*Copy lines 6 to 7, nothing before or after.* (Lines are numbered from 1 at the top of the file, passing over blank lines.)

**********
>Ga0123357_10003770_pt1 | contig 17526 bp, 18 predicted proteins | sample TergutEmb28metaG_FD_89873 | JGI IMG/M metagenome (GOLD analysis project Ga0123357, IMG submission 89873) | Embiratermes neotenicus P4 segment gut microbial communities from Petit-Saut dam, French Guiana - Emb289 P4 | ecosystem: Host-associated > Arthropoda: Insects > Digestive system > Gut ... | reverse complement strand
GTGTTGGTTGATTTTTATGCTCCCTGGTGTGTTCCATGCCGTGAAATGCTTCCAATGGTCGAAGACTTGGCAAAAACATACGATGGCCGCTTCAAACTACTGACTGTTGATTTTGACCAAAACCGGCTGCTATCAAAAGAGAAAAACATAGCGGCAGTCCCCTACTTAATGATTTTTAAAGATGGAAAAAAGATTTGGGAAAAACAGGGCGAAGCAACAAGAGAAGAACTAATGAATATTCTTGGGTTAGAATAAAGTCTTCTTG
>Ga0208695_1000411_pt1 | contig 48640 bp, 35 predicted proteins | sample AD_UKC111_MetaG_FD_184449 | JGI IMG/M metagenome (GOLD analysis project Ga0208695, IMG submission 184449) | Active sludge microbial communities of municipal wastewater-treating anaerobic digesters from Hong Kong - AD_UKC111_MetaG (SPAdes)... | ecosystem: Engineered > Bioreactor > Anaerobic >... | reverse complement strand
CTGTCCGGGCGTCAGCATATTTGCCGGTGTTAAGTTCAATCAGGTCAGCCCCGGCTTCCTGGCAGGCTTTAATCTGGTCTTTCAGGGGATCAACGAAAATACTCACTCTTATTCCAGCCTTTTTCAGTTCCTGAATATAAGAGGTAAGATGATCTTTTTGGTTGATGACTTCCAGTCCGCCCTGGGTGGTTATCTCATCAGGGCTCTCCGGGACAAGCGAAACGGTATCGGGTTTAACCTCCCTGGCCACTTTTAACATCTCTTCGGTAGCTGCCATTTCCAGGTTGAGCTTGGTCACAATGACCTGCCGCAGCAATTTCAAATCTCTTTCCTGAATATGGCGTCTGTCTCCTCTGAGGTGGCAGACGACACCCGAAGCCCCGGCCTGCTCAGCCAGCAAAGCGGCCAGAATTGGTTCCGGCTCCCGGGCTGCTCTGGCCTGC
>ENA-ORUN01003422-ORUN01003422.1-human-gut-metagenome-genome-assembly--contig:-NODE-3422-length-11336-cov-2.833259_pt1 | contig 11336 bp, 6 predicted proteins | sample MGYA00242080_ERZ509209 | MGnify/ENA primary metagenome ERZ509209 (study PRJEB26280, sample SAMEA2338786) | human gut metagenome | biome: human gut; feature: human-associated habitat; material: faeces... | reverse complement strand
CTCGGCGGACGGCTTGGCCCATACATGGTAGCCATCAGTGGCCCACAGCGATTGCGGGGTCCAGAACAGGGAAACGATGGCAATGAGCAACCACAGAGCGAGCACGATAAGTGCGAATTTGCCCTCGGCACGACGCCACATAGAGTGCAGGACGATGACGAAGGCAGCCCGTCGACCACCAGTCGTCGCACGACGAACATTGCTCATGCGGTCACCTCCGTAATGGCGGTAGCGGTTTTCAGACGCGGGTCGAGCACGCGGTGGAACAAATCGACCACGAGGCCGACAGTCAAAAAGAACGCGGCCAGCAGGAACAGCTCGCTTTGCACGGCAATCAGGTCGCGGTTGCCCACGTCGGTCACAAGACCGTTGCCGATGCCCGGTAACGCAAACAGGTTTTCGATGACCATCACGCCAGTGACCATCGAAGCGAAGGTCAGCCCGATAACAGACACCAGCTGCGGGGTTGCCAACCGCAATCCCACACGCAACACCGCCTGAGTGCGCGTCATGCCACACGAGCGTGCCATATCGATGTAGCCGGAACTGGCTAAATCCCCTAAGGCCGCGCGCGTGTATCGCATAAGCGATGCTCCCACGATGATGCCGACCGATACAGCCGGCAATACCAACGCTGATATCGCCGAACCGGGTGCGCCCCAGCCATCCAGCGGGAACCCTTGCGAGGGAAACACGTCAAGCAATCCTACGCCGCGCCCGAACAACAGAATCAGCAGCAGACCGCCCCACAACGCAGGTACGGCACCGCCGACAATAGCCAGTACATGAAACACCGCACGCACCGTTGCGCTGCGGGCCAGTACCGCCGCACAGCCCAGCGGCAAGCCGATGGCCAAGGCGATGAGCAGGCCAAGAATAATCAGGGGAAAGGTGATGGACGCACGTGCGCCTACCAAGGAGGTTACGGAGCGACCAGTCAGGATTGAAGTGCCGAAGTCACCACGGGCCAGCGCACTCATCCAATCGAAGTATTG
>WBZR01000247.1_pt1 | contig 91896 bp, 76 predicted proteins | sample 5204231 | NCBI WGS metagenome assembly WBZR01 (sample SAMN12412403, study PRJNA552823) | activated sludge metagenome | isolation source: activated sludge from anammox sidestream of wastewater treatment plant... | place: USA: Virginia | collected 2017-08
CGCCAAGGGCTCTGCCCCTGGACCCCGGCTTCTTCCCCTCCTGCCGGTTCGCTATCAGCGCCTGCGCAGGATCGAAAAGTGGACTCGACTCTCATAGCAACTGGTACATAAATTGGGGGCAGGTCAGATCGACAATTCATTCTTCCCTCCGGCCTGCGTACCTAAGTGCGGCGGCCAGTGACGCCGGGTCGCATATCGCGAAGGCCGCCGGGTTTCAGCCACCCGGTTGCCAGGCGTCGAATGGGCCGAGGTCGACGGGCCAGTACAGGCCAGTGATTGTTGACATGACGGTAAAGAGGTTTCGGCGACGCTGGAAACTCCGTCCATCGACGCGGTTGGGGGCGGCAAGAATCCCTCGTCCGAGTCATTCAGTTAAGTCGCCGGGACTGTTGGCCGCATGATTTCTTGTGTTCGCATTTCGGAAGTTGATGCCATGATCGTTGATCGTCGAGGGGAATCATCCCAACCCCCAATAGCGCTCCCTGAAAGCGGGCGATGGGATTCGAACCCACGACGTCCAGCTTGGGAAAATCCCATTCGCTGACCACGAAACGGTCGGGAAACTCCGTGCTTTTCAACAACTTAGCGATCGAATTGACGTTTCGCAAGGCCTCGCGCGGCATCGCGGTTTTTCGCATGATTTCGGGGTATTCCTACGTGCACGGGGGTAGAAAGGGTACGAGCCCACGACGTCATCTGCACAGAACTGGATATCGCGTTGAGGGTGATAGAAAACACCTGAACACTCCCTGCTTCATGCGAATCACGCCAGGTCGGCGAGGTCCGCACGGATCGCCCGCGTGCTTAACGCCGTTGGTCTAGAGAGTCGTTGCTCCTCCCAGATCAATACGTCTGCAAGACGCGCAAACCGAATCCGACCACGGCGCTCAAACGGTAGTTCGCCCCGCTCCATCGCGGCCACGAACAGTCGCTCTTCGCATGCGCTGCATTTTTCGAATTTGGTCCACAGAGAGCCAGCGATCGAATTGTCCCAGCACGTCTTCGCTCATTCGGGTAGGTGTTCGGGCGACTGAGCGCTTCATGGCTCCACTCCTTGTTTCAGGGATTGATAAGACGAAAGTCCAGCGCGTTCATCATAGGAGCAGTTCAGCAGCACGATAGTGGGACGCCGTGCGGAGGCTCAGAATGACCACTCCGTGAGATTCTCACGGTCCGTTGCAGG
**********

CTCGGCGGACGGCTTGGCCCATACATGGTAGCCATCAGTGGCCCACAGCGATTGCGGGGTCCAGAACAGGGAAACGATGGCAATGAGCAACCACAGAGCGAGCACGATAAGTGCGAATTTGCCCTCGGCACGACGCCACATAGAGTGCAGGACGATGACGAAGGCAGCCCGTCGACCACCAGTCGTCGCACGACGAACATTGCTCATGCGGTCACCTCCGTAATGGCGGTAGCGGTTTTCAGACGCGGGTCGAGCACGCGGTGGAACAAATCGACCACGAGGCCGACAGTCAAAAAGAACGCGGCCAGCAGGAACAGCTCGCTTTGCACGGCAATCAGGTCGCGGTTGCCCACGTCGGTCACAAGACCGTTGCCGATGCCCGGTAACGCAAACAGGTTTTCGATGACCATCACGCCAGTGACCATCGAAGCGAAGGTCAGCCCGATAACAGACACCAGCTGCGGGGTTGCCAACCGCAATCCCACACGCAACACCGCCTGAGTGCGCGTCATGCCACACGAGCGTGCCATATCGATGTAGCCGGAACTGGCTAAATCCCCTAAGGCCGCGCGCGTGTATCGCATAAGCGATGCTCCCACGATGATGCCGACCGATACAGCCGGCAATACCAACGCTGATATCGCCGAACCGGGTGCGCCCCAGCCATCCAGCGGGAACCCTTGCGAGGGAAACACGTCAAGCAATCCTACGCCGCGCCCGAACAACAGAATCAGCAGCAGACCGCCCCACAACGCAGGTACGGCACCGCCGACAATAGCCAGTACATGAAACACCGCACGCACCGTTGCGCTGCGGGCCAGTACCGCCGCACAGCCCAGCGGCAAGCCGATGGCCAAGGCGATGAGCAGGCCAAGAATAATCAGGGGAAAGGTGATGGACGCACGTGCGCCTACCAAGGAGGTTACGGAGCGACCAGTCAGGATTGAAGTGCCGAAGTCACCACGGGCCAGCGCACTCATCCAATCGAAGTATTG
>WBZR01000247.1_pt1 | contig 91896 bp, 76 predicted proteins | sample 5204231 | NCBI WGS metagenome assembly WBZR01 (sample SAMN12412403, study PRJNA552823) | activated sludge metagenome | isolation source: activated sludge from anammox sidestream of wastewater treatment plant... | place: USA: Virginia | collected 2017-08